Table of Contents
Featured Inuit Dog Owner: Ken MacRury, Part 1
Page from the Behaviour Notebook: Bishop and Tunaq
On Managing ISD Aggression
The Qitdlarssuaq Chronicles, Part 3
Inuit Dog Thesis Back in Print
Nunavut Quest 2003 Report
Article in Mushing Magazine
Possible Smithsonian Magazine Story
Product Review: Dismutase
Tip for the Trail: Insect Repellents
Book Review: The New Guide to Breeding
Old Fashioned Working Dogs
Video Review: Stonington Island, Antarctica 1957-58
IMHO: The Slippery Slope
Dismutase by Biovet International
reviewed by Sue Hamilton
There are a lot of joint health preparations for dogs on the market today. From liquids to solids, granular to chewable tablets to even wee bone-shaped "treats", these are for the most part made up of various concentrations of collagen-mucopolysaccharide complex (from shark cartilage), glucosamine sulfate, perna mussel, methylsulfonylmethane (MSM), along with various additives such as ascorbic acid (vitamin C) and bromelain (designed to hydrolyse protein and aid in the absorption of the other nutrients). With this variety of ingredients, their varying concentrations and dosages (loading doses then maintenance rates), it is a challenge to figure out which one would be best for our dogs, as well as how to assess the cost per effective dose for these products, some of which come with a "fancy" prices. None of these items are considered "drugs". Rather they are referred to nutraceuticals - dietary supplements. Until recently their effectiveness was questioned, and I'm not sure if there is hundred percent agreement by veterinary professionals that they are equally effective or how they work. But, it is generally agreed that they do no harm, and as the old saying goes "the proof of the pudding is in the eating". There are many users who swear by what they observe to work for their dogs.
I will confess that, coming from a medical science background, I had always been skeptical of all this non-medical treatment hocus-pocus. That began to change with my successful acupuncture treatments of a chronically painful knee. But it took a real leap of faith to accept that hydroponically grown wheat sprouts could, in just two weeks, relieve my dogs’ osteoarthritis pain. Well, the company's claim turned out not to be true - improvement was noticed in about seven days, not fourteen! That was fifteen years ago and I have never been without Biovet International's Dismutase (super oxide dismutase, a free-radical scavenger; free radicals cause inflammation) in my dog-pantry since. Often the results have been astonishing.
We even tried it on a dog we had bred, sold and then boarded when he was thirteen years old, while his owner recovered from a "valve job". Not only was this dog arthritic, but he had the misfortune to have been struck by lightening and the good fortune to have survived. He moved real weird in the front. And the back end wasn't following particularly well, either. A week after a loading dose of six tablets daily (the dog weighed about seventy-five pounds), this old timer was running around the backyard, flirting with the bitches and jumping onto and down from the top of his doghouse with grace and alacrity! That was in the Fall. The following Spring when it was time to go back [to his other] home, the owner barely recognized his dog based on his agility.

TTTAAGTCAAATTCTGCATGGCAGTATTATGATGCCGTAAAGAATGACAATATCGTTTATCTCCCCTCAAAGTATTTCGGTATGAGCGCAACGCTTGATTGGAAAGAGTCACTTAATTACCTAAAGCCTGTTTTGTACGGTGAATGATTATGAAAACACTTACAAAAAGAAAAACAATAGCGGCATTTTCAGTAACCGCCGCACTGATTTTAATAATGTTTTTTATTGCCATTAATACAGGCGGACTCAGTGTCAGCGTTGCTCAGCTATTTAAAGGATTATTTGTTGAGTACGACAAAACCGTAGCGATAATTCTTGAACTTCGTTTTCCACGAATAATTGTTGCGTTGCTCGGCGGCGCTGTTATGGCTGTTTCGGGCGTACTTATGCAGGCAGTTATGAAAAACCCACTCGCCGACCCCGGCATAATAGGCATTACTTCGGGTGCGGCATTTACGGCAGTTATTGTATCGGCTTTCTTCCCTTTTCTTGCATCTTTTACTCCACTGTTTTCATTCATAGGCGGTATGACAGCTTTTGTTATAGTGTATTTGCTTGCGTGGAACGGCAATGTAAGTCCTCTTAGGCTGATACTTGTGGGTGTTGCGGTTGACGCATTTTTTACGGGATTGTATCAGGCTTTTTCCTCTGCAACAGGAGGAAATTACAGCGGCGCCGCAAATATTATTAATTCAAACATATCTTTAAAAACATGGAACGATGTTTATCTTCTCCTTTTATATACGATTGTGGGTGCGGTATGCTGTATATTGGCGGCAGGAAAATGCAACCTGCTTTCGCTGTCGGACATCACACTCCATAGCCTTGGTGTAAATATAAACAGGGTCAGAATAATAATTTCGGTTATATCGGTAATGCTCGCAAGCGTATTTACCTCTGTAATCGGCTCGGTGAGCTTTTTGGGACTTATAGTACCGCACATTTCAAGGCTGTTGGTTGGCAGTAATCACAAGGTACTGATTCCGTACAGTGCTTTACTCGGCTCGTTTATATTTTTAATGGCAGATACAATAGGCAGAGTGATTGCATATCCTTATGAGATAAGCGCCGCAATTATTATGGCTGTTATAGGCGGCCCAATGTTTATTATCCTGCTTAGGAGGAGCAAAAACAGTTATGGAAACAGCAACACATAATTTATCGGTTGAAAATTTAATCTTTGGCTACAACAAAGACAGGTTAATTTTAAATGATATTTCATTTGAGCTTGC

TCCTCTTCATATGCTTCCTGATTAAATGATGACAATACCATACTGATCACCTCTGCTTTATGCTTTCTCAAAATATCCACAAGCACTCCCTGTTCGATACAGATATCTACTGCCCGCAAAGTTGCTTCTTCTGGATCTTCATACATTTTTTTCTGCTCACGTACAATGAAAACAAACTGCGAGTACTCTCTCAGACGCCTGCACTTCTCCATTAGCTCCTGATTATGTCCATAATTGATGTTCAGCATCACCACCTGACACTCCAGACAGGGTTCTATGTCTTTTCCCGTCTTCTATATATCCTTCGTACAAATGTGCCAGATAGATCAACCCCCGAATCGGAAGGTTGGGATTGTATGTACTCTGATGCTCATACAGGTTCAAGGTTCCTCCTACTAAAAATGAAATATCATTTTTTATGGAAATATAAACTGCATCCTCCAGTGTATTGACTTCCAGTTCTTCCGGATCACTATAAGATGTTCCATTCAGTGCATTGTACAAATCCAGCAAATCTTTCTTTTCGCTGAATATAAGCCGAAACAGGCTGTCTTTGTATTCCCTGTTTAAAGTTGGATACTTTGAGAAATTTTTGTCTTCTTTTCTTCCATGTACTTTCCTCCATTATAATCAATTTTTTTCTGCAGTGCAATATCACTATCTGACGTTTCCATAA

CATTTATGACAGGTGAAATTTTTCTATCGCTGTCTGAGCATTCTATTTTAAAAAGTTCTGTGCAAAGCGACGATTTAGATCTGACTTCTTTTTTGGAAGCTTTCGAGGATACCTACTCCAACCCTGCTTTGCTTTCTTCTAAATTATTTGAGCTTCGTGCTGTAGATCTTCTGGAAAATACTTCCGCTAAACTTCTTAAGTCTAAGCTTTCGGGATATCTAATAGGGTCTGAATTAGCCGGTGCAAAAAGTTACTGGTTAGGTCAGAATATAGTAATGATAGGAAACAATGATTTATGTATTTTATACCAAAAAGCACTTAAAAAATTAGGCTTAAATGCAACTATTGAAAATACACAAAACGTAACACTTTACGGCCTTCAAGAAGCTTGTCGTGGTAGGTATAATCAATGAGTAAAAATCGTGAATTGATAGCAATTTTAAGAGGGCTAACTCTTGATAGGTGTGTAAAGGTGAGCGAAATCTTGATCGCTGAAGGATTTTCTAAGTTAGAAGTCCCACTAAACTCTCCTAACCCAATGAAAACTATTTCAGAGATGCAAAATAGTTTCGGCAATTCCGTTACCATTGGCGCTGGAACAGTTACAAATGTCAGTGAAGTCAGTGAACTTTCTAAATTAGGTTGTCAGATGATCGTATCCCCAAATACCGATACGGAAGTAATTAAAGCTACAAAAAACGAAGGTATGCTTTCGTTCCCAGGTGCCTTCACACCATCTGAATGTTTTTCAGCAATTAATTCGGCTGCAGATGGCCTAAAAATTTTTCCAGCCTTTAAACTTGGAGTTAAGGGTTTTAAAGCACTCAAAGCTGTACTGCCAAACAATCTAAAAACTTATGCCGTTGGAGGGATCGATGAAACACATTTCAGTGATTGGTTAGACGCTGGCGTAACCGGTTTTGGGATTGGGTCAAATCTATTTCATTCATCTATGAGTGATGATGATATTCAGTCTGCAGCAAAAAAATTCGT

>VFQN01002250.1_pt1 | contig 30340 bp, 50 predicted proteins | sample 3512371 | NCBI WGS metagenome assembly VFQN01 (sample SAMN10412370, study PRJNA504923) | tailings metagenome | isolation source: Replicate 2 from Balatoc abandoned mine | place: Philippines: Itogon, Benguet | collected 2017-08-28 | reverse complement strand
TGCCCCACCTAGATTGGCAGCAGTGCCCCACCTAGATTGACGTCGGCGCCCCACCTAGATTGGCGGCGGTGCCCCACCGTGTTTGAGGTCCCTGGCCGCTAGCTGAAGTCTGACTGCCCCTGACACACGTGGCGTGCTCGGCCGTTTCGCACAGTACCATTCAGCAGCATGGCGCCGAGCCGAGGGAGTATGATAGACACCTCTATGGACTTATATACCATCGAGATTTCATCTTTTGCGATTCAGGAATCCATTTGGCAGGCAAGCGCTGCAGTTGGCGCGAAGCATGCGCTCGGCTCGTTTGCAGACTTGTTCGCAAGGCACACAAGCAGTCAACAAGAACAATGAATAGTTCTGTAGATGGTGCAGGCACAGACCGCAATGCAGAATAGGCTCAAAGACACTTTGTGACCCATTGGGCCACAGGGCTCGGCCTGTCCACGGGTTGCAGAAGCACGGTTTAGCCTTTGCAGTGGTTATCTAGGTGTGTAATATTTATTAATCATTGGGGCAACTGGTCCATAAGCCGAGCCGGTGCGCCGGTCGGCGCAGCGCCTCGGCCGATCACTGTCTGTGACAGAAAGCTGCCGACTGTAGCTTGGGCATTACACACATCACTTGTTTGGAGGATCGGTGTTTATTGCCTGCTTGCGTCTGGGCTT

This is only one of many success stories, both in my kennel and elsewhere with owners who have used this product and then reported back to me. Although the manufacturer recommends it for more than just osteoarthritis, that's basically why I use it. In fact, if I initiate the Dismutase for a lame dog and it does not work, follow up veterinary care has shown another cause of the problem.
One advantage to Biovet International's Dismutase is the rapid response time (unlike some glucosamine products that may take up to six weeks to show improvement). And despite what is recommended on the bottle, I have had success giving the tablets with the regular meal and not thirty minutes before feeding. Also, I have had success with half the loading and maintenance doses than those currently recommended by the manufacturer: for a sixty to eighty pound dog, six tablets once daily until improvement is noticed (usually in about seven days) and then three tablets daily thereafter. More tablets can be given if necessary. The retail single bottle price of 500 tablets (also comes in 200s as well as in granular form and chewables) is about $65.95 U.S. Some resellers may charge less and, depending where you buy in bulk (eight to twelve bottles), you can usually cut a deal for considerable savings. For more information about the use of Biovet International's Dismutase, feel free to contact me (see Editor's/Publisher's statement). For free fifty-tablet samples (be sure to ask for two bottles per dog for an adequate trial) and for where to buy, contact Biovet International directly at:
Got a tip you'd like to share? Email it to email@example.com or snail-mail it to Sue Hamilton, 55 Town Line Road, Harwinton, CT 06791, USA.